Myopia Management

Myopia (short-sightedness) is when light focuses in front of the retina and distance objects looked blurred.

Myopia is becoming more common globally and at higher rates.  The traditional treatment for myopia was to prescribe spectacles or contact lenses and then to monitor the prescription and increase the strength/power as required.  We would then wait for the prescription to stabilize once the eye had stopped growing, typically around 18 years of age.  Other than the inconvenience of being myopic and needing to use an optical correction there are some ocular health implications of being a moderate to high myope (>-4 dioptres), these include retinal detachment, myopic maculopathy, glaucoma and cataracts, which all have a higher incidence the more myopic you are.

Myopia Management is the use of a range of techniques from lifestyle choices to specialist spectacle lenses or contact lenses to reduce the rate of myopic progression.

What causes Myopic Progression in Children?

Myopic Progression is typically associated with ‘axial elongation’ of the eyeball (eye getting longer).  The stimulus for this is now understood to be ‘peripheral defocus’ in the eye which is a natural consequence of using traditional spectacle lenses or contact lenses. Specialist spectacles lenses and contact lenses are now available to compensate for this peripheral defocus and therefore reduce the rate of myopic progression.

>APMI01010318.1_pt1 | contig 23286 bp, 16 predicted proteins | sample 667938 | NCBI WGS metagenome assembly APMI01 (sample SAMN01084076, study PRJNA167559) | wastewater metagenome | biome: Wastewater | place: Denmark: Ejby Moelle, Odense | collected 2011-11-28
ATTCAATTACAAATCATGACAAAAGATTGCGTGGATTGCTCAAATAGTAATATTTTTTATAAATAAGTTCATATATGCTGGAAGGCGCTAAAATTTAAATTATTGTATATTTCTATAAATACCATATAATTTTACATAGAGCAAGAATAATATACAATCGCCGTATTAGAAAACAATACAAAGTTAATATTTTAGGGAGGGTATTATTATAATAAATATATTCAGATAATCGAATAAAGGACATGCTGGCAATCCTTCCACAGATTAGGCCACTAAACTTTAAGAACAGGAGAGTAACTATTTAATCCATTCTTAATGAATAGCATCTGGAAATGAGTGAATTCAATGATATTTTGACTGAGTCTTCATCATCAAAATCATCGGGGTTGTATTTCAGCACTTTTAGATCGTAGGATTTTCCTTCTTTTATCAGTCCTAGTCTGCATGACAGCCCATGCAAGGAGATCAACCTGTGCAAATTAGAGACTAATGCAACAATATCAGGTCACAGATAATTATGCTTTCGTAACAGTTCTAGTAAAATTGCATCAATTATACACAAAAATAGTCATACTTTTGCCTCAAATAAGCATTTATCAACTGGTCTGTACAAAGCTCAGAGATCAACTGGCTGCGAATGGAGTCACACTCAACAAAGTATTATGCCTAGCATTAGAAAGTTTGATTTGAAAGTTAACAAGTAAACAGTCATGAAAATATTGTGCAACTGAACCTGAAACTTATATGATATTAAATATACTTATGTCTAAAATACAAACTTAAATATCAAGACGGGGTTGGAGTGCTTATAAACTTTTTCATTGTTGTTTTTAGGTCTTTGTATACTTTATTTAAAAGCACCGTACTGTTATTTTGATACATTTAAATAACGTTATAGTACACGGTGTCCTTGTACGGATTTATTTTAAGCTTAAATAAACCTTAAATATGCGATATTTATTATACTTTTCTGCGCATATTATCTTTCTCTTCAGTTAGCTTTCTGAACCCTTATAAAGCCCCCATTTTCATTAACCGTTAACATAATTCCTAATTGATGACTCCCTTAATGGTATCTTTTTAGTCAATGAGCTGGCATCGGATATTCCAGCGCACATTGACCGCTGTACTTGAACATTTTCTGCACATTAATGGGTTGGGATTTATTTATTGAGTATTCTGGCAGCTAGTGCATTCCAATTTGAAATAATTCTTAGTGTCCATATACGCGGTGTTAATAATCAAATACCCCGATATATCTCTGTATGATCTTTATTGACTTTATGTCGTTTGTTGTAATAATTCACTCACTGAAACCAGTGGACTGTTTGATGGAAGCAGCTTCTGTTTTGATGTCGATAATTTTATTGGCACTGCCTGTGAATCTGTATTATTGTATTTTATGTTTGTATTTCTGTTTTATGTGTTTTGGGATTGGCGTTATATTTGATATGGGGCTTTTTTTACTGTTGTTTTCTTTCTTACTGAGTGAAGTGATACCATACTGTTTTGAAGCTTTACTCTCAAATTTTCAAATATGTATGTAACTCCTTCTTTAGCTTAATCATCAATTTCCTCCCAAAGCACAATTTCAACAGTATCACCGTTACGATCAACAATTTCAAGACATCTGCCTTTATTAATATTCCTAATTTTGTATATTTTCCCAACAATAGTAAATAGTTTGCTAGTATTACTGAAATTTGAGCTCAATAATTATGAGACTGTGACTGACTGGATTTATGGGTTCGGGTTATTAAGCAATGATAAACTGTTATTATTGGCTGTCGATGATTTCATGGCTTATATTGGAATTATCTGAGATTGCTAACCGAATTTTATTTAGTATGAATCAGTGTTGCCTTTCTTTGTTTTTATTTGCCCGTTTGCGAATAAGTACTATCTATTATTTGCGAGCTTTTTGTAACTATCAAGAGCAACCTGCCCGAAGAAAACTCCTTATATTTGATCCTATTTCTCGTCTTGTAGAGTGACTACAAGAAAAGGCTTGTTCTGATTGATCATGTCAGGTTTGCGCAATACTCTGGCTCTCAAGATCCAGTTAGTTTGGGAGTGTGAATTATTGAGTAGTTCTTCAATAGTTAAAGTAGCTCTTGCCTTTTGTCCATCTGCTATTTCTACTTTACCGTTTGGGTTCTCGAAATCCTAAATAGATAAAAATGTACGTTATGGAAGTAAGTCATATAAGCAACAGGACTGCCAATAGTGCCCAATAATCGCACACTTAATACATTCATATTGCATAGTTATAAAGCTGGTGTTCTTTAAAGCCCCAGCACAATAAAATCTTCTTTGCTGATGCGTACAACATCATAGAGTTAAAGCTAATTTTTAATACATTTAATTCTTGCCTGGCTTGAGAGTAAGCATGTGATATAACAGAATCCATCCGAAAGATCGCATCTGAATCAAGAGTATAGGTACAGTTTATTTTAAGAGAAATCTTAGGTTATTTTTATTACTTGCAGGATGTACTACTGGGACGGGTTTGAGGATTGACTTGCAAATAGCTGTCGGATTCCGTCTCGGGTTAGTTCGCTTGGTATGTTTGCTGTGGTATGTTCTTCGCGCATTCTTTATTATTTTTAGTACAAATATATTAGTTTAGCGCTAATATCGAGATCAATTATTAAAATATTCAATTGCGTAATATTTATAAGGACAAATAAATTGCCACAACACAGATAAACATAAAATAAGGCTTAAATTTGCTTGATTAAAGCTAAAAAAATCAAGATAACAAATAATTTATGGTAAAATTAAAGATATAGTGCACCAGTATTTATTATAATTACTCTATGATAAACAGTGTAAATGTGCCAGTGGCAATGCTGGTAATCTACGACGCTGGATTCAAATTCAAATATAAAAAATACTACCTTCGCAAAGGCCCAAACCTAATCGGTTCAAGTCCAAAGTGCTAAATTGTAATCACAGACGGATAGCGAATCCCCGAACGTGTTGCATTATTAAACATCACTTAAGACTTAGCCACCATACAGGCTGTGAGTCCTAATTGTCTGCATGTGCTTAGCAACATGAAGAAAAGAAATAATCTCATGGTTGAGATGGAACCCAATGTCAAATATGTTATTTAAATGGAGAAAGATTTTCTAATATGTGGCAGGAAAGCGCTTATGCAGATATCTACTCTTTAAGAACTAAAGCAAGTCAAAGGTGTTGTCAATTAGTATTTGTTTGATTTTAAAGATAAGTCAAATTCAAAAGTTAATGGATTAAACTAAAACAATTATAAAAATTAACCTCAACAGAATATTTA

Risk Factors for Myopia

  • Parent being Myopic; 25% risk if no parent myopic, 33% risk if one parent is myopic, 50% risk if both parents are myopic.
  • Ethnicity; East/South-East Asian have higher incidence of myopia than Caucasians.
  • The younger you are when you first develop myopia, then the higher your adult prescription will be.

How can we influence Myopic Progression?

  • Time spent outdoors in natural daylight looking into the distance has been proven to be protective against myopic progression, the current recommendation is a minimum of 60-90 mins per day.
  • Regular breaks and not doing near work too close, ’30-30-Out Rule’; near tasks no closer than 30cm & breaks every 30 minutes, then it’s time go outside.
  • To do close work and activities earlier in the day, not last thing at night.
  • Good sleep has also been linked to slower rates of myopic progression.

Optical Appliances to reduce Myopic Progression

We are very lucky at this time in history to be able to have optical appliances available that have been proven by evidence research to slow down myopic progression by 55-60%.

  1. MiyoSmart Spectacle Lenses by HOYA.
  2. MiSight Daily Disposable Contact Lenses.
  3. NaturalVue Daily Disposable Contact Lenses.
  4. EyeDream/Orthokeratology contact lenses that you sleep overnight in.

If you are interested in any of the techniques listed above please click on their ‘link’ to learn more or contact your local Cargills practice to discuss what option is most suited to your child.